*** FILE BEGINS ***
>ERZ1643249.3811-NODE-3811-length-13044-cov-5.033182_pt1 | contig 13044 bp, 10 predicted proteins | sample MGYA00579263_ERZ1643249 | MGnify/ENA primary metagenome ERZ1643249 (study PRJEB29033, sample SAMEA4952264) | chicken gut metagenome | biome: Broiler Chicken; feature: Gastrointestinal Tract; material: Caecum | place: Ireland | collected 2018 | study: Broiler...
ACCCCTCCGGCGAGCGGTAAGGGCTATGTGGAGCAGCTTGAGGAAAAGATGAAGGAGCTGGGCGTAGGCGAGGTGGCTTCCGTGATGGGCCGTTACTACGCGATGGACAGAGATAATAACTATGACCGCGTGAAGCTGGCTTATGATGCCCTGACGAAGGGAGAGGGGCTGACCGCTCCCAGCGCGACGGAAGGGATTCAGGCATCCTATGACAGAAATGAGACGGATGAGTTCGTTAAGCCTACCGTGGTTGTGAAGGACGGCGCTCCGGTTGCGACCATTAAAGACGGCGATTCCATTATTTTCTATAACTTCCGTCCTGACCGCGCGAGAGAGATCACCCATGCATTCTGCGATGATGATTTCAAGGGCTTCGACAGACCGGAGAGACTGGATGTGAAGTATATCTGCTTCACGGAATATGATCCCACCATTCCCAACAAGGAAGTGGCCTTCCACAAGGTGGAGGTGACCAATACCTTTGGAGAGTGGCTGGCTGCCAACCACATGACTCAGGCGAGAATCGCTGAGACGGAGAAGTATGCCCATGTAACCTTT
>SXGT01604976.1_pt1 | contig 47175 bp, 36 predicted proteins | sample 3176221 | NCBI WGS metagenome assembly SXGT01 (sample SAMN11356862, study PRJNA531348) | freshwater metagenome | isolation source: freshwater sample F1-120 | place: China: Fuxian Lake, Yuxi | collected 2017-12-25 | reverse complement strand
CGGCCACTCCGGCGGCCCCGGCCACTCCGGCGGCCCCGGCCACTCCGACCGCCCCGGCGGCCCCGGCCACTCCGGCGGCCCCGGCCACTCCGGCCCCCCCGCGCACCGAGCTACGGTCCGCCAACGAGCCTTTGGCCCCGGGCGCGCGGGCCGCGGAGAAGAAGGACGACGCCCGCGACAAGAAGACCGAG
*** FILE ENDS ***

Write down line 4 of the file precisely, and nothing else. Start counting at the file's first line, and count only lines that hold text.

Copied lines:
CGGCCACTCCGGCGGCCCCGGCCACTCCGGCGGCCCCGGCCACTCCGACCGCCCCGGCGGCCCCGGCCACTCCGGCGGCCCCGGCCACTCCGGCCCCCCCGCGCACCGAGCTACGGTCCGCCAACGAGCCTTTGGCCCCGGGCGCGCGGGCCGCGGAGAAGAAGGACGACGCCCGCGACAAGAAGACCGAG